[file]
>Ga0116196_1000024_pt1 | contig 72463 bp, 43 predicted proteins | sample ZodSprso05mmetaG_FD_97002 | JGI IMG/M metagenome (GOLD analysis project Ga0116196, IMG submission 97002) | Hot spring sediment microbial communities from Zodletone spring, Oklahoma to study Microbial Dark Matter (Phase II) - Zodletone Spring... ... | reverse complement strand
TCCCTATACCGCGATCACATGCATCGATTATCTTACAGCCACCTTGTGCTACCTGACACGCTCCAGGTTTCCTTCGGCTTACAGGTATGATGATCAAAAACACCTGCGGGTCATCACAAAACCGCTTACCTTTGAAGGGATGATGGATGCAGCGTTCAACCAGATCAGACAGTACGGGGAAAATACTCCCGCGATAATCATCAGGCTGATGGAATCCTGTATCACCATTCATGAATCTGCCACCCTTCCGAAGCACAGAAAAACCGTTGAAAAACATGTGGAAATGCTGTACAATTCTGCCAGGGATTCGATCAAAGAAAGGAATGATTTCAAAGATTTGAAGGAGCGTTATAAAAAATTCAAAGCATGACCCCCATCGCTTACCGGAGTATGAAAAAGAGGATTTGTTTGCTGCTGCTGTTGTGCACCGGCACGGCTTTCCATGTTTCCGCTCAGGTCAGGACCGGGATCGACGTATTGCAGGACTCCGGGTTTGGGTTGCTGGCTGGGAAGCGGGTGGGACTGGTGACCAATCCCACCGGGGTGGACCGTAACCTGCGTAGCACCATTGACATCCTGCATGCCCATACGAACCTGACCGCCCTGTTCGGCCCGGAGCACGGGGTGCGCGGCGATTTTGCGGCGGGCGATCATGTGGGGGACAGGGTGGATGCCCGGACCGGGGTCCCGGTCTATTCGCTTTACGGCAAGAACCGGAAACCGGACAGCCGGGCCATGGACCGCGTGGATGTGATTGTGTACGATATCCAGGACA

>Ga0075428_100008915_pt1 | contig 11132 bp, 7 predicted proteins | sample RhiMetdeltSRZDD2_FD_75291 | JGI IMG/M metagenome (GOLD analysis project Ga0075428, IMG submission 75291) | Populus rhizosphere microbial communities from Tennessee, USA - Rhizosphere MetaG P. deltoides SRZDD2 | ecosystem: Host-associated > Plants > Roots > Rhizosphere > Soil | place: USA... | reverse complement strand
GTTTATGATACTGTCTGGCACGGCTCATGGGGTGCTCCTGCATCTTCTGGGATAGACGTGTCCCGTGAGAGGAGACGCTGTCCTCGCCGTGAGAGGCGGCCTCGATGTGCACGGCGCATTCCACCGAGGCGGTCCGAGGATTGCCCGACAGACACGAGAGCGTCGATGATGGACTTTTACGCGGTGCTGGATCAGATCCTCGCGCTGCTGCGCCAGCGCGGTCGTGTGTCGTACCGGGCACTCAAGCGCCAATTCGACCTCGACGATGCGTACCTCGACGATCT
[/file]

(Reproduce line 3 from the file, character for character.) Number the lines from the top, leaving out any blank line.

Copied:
>Ga0075428_100008915_pt1 | contig 11132 bp, 7 predicted proteins | sample RhiMetdeltSRZDD2_FD_75291 | JGI IMG/M metagenome (GOLD analysis project Ga0075428, IMG submission 75291) | Populus rhizosphere microbial communities from Tennessee, USA - Rhizosphere MetaG P. deltoides SRZDD2 | ecosystem: Host-associated > Plants > Roots > Rhizosphere > Soil | place: USA... | reverse complement strand